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Analyst Coverage: Peter Abrahams

ICT Accessibility is the issue that ensures that information and communication technologies are accessible, usable and helpful to everyone, especially people with disabilities and older people.

It covers many types of user interfaces including personal computers, tablets and phones, but also self service devices (ATMs, ticket machines, voting machines, etc.), and home devices (TV, washing machines, etc.).

It is also discussed as part of ‘usability’, ‘inclusive design’, ‘access for all’ and other similar phrases.
It considers the range of disabilities: blind, vision impaired, deaf, hearing impaired, vocal impairment, muscular-skeletal limitations, and learning disabilities, as well as conditions, that may effect a persons ability to interact with a user interface, such as dyslexia, English as a foreign language, and temporary impairments such as a broken arm.

It covers specialised technologies, commonly known as Assistive Technologies (AT), that can aid people with these disabilities and conditions including: screen readers, eye-gaze pointer devices, and single switches.

However, the main area of interest is how accessibility is supported by standard technologies, web browser, text editors, etc. so that any content or process available through ICT is accessible by all users directly or with the help of an AT. Examples are support and inclusion of: alternate text on images (to enable a blind or vision impaired user to hear a description of the image), captions on videos (to enable a deaf or hearing impaired user to read the spoken content of the video) and bookmarks in PDF files (to enable users with limited dexterity to quickly and easily navigate a document).

See the Bloor report here.

Bloor is a founding member of the OneVoice for Accessible ICT Coalition

OneVoice Logo

Bloor is also a partner of Go ON Gold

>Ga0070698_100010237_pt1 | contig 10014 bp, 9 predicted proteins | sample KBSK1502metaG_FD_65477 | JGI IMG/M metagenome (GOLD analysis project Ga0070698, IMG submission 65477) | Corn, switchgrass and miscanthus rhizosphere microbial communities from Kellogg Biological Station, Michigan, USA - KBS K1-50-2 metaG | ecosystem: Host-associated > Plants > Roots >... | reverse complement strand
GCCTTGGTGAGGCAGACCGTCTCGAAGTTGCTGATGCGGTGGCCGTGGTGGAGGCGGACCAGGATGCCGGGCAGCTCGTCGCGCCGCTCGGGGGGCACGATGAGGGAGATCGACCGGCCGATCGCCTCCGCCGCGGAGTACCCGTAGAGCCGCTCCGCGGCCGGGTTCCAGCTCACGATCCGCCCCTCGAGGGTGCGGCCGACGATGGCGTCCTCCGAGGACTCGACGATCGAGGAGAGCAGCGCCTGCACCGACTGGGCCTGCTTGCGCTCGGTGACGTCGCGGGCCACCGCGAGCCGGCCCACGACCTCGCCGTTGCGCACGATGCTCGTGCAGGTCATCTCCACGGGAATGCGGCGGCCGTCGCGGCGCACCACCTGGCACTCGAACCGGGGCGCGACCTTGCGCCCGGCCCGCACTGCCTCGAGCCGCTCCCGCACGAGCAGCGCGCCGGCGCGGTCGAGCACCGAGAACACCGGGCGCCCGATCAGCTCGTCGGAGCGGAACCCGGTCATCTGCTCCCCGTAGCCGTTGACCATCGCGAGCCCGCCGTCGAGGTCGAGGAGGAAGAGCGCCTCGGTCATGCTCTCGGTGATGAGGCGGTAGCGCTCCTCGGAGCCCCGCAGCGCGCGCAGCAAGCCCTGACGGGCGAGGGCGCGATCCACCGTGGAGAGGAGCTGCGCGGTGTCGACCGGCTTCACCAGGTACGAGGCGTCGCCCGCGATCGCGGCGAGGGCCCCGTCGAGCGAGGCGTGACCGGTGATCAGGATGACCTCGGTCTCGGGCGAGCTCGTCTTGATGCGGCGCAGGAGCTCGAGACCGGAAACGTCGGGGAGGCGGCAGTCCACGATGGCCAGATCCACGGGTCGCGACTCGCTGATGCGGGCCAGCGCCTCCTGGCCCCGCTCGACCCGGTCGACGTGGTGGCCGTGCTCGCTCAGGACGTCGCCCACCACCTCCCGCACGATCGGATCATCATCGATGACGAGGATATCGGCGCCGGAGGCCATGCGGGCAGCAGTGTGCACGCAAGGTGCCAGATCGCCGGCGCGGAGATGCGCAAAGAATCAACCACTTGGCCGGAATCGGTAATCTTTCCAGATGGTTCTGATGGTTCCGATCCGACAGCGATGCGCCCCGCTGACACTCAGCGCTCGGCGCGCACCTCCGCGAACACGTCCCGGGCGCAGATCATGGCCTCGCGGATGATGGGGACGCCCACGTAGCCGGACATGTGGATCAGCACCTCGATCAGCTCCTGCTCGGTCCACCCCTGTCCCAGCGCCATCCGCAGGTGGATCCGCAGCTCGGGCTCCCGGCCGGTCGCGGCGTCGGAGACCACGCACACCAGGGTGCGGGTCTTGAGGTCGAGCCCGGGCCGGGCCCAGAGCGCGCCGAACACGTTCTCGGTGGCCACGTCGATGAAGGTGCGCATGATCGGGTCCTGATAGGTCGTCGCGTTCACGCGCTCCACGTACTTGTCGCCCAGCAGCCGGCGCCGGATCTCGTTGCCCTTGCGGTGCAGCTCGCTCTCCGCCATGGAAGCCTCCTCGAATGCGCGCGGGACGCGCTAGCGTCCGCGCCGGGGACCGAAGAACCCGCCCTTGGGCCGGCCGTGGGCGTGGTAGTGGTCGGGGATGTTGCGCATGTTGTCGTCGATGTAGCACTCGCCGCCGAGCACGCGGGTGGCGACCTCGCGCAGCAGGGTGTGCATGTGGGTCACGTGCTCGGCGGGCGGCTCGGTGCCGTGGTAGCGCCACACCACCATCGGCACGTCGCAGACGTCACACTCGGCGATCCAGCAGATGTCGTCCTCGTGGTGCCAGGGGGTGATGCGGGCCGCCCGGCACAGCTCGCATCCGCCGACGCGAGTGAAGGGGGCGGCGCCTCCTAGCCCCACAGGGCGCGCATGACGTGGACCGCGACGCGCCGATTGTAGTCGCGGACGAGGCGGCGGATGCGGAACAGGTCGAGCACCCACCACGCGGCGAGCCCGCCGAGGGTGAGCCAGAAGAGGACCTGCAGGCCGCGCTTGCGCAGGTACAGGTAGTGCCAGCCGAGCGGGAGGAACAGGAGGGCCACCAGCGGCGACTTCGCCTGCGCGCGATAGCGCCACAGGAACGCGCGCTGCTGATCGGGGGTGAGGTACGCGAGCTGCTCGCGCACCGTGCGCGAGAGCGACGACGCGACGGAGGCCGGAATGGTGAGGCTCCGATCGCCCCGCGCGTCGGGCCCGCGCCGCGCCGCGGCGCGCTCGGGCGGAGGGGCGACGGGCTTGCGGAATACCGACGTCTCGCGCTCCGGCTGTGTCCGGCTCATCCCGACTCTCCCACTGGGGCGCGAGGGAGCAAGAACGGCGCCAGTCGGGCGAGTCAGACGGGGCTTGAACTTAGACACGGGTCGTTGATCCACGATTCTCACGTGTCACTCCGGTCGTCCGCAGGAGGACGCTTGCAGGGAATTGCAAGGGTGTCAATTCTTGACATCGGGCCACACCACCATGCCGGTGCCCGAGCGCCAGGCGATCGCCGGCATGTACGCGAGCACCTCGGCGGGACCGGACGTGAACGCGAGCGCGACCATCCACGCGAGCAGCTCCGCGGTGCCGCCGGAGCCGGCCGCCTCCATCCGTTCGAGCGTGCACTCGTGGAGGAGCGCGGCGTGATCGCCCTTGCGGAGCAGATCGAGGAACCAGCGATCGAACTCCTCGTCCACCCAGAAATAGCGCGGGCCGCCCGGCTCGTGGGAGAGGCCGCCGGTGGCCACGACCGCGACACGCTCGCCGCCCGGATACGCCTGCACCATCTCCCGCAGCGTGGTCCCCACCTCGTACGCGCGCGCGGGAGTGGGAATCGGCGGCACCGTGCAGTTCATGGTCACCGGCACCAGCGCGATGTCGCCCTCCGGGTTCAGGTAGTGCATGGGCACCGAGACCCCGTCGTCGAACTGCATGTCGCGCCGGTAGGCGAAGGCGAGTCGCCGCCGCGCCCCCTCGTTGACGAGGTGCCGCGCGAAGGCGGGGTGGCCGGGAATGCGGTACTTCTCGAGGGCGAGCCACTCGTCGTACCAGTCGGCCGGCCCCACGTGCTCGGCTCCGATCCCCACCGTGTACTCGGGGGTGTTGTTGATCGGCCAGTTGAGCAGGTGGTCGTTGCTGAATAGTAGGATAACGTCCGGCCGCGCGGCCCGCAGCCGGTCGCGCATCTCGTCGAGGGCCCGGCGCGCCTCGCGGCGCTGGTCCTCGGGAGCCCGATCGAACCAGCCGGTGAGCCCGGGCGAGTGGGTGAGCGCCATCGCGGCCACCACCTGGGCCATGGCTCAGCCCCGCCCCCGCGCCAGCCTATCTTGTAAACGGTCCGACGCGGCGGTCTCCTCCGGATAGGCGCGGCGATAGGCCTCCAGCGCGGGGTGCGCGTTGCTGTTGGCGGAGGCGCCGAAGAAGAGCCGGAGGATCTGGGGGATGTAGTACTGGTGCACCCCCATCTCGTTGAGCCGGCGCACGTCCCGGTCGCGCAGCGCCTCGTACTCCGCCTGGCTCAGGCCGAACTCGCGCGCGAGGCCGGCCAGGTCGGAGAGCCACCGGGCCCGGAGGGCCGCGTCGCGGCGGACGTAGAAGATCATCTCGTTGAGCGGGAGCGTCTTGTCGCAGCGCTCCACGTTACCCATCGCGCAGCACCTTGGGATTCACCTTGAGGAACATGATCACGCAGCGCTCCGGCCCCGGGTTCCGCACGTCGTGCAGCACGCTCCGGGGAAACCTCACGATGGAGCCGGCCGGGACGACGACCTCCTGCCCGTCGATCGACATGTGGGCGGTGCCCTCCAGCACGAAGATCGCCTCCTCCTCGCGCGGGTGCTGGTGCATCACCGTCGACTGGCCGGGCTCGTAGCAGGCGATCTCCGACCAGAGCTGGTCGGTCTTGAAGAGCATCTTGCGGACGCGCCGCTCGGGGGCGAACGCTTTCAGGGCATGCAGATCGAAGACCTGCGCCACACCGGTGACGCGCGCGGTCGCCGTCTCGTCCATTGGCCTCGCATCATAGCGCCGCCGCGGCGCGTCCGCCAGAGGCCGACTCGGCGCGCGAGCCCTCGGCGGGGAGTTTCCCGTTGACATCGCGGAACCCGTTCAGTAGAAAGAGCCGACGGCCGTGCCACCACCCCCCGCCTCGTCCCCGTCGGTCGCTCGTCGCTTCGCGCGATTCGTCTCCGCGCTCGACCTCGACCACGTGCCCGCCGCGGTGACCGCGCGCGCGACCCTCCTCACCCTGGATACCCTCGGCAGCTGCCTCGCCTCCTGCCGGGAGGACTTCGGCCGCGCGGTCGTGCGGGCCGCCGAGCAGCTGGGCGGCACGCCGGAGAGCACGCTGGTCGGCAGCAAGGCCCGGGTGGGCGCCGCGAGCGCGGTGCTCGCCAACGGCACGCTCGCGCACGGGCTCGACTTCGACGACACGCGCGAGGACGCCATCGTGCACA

Go ON Gold


People with disabilities want to be independent; they want to do things for themselves by themselves. This is a fundamental issue of human dignity, which is enshrined and enacted in good corporate responsibility and legislation and also enabled as good business practice. Disabled people may be amongst your staff and will be an increasingly large proportion of your client base too.

The benefits that an organisation will derive from implementing accessibility can be summarised as:

  • Social: all organisations have corporate social responsibilities; supporting the requirements of disabled customers and staff is one of the key responsibilities. This is implemented through systems being inclusive.
  • Financial: increased revenue will emerge from a broader client base, not just people with disabilities but also ethically driven consumers and the mildly challenged. Reduced cost will emerge from increased productivity of staff, both disabled and able. Finally, cost of sales will be reduced by automated accessible customer support.
  • Legal: there is a legal requirement to avoid discrimination against the disabled by developing accessible systems. Such discrimination may be identified as the lack of provision of appropriate ICT solutions.

Accessibility and usability are closely related subjects and should be considered together. In general, good accessibility design will ensure ease of use and good usability design will assist accessibility.

The British Standards Institute (BSi) “Web accessibility – Code of practice (BS 8878:2010)” describes a set of policies and structures for creating accessible web products. The principles defined are applicable to the creation of any accessible ICT product. Accessibility needs to be integrated into every stage of product development:

  • Research and understand the requirements;
  • Make strategic choices based on that research;
  • Decide whether to create or procure the product in-house or contract out externally;
  • Produce the product;
  • Evaluate the product;
  • Launch the new product;
  • Post-launch maintenance.

As far as buying technology is concerned, all ICT vendors should ensure that their products are accessible. In addition, some vendors provide technology to help address the accessibility issue:

  • Tools to develop accessible content;
  • Tools to create accessible applications;
  • Tools to test for accessibility;
  • Consultancy and services;
  • Assistive technologies;
  • Accessible user interfaces.


    These organisations are also known to offer solutions:

    • ActiveStandards
    • Adobe
    • Avast
    • Crawford Technologies
    • Digital Accessibility Centre
    • Hassell Inclusion
    • Microsoft
    • NetCentric
    • Nuance
    • Screenreader
    • Sitemorse
    • TechSmith
    • VirtualZone
    • Xenos

    Coming soon.

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